NASHVILLE — State Rep. Mike Carter, R-Ooltewah, is pressing legislation aimed at blocking what he calls efforts by Chattanooga to "cherry pick" affluent suburbs outside its current urban growth boundary plan.
"I call it the Ryan's buffet rule," Carter told House Local Government Subcommittee on Wednesday, alluding to the all-you-can-eat restaurant chain. "We don't care how much you eat. Just eat all that's on your plate before you go back and get another plate."
The bill would affect all cities. The panel, despite reservations voiced by one member about its impact in his district, moved the bill to full committee.
Under a 1998 Tennessee law, cities are required to create urban growth boundaries where they expect to extend as a solution to urban sprawl.
"We're finding, particularly in my district, the city of Chattanooga has an enormous urban growth area that they're allowed to annex," Carter said. "Yet they're selecting not to annex those areas which they agreed to annex when they first came to annex under the urban growth plan."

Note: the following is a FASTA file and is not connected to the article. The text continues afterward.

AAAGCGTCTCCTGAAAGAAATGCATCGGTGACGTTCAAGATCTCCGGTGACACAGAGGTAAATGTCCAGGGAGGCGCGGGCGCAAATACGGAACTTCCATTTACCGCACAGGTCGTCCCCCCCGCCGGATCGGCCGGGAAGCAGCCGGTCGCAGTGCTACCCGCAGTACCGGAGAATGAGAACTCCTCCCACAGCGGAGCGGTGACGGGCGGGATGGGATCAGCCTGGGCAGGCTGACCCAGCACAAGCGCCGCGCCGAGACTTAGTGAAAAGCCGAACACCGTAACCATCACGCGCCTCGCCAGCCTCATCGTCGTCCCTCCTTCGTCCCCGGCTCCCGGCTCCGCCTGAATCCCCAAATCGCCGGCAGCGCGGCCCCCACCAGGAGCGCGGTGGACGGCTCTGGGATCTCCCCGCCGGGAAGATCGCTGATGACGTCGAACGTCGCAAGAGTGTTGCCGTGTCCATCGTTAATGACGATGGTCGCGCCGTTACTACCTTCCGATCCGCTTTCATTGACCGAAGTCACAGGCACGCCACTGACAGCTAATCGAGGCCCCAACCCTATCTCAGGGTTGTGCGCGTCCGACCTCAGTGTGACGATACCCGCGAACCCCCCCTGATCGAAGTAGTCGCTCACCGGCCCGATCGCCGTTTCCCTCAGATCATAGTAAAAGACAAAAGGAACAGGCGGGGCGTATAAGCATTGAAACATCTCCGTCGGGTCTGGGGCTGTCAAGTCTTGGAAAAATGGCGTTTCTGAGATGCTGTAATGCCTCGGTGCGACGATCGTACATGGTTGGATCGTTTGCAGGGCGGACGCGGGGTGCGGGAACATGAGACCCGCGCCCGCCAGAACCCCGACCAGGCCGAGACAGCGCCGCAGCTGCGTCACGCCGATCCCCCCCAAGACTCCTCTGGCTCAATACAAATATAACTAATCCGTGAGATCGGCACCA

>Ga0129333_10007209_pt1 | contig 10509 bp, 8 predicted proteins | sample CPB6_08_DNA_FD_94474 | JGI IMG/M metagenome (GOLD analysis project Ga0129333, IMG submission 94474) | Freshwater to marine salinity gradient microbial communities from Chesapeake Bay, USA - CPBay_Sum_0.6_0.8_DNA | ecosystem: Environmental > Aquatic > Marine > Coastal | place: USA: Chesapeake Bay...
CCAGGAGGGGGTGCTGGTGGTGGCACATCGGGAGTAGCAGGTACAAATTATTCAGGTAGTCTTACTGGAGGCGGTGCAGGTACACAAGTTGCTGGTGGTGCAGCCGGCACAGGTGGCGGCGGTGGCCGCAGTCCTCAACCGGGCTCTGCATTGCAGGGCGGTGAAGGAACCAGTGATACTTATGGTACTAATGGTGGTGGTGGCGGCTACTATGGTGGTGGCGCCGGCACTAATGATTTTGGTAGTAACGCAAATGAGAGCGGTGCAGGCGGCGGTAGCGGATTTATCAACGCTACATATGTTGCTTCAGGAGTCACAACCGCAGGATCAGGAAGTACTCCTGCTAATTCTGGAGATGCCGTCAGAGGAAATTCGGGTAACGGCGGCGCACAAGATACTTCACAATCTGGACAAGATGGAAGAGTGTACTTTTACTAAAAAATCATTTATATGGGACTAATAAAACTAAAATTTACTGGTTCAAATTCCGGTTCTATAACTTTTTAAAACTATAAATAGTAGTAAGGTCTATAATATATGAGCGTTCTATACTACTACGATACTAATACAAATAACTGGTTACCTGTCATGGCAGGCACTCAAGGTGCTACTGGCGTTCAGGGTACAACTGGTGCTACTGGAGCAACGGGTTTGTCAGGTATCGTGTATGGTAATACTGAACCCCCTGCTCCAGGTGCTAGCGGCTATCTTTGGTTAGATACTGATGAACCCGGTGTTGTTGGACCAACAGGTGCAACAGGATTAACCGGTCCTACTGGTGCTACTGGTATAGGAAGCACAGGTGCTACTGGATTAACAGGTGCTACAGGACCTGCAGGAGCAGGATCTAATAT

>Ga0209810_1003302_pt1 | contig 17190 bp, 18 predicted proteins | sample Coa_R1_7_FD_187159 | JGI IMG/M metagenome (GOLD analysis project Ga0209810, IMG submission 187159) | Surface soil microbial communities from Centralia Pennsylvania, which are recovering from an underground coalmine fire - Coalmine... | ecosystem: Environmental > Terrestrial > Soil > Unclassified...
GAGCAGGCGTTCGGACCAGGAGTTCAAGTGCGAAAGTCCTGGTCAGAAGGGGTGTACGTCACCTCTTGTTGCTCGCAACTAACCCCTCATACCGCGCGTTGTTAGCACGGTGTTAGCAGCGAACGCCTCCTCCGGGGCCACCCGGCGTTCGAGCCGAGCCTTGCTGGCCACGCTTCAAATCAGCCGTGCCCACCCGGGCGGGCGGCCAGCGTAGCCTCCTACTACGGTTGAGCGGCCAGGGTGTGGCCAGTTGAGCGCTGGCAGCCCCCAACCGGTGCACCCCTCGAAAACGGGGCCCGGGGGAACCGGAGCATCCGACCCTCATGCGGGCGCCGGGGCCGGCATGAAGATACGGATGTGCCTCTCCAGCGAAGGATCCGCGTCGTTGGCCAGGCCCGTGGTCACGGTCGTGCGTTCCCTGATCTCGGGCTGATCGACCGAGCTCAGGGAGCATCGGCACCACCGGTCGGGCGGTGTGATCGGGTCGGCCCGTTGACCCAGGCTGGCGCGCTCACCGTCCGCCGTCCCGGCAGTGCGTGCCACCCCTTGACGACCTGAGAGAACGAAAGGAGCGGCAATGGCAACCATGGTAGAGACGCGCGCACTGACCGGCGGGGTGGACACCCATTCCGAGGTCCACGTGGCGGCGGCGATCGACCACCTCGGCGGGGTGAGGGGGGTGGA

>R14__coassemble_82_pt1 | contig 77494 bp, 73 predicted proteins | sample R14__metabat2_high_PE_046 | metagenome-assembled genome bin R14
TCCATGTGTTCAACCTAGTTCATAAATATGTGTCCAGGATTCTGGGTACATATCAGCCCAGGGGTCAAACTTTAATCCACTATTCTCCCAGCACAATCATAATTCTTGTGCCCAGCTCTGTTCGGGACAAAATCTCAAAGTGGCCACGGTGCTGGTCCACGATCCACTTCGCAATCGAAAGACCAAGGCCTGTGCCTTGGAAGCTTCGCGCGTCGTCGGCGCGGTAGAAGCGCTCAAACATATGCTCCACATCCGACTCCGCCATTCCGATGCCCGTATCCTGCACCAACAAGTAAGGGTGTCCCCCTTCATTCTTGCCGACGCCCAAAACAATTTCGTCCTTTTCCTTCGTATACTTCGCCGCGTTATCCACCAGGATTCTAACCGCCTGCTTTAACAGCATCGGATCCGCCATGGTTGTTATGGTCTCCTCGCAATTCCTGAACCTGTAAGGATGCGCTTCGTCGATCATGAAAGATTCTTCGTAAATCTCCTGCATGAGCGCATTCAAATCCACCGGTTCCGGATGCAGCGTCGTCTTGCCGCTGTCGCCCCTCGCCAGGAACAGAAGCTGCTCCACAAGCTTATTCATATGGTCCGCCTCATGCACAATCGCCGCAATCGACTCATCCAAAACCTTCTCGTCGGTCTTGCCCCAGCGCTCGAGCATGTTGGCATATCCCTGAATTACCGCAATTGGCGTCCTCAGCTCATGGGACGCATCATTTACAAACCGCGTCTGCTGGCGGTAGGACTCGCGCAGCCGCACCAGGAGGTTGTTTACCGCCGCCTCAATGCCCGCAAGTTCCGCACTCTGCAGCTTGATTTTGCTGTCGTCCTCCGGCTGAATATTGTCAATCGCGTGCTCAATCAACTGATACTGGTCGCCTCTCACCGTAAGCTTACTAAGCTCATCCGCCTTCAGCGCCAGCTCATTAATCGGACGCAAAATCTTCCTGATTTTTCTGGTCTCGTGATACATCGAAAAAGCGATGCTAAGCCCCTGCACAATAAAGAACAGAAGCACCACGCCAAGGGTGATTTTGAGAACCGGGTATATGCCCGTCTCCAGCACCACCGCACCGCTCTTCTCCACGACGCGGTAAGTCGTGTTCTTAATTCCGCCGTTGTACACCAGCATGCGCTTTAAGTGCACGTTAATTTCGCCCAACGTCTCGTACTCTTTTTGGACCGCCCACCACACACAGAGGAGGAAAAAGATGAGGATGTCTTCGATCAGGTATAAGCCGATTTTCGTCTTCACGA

Chattanooga wants "to open their urban growth plan and go out into what has turned into more wealthy areas and cherry-pick areas and create or expand urban growth boundaries," Carter said. "This bill would say that before you can open your urban growth plan you must annex all areas within your currently existing urban growth area."
Officials with the Tennessee Municipal League, which represents cities' interests, are looking at the legislation.
Andy Sher is a Nashville-based staff writer covering Tennessee state government and politics for the Times Free Press. A Washington correspondent from 1999-2005 for the Times Free Press, Andy previously headed up state Capitol coverage for The Chattanooga Times, worked as a state Capitol reporter for The Nashville Banner and was a contributor to The Tennessee Journal, among other publications. Andy worked for 17 years at The Chattanooga Times covering police, health care, county government, ...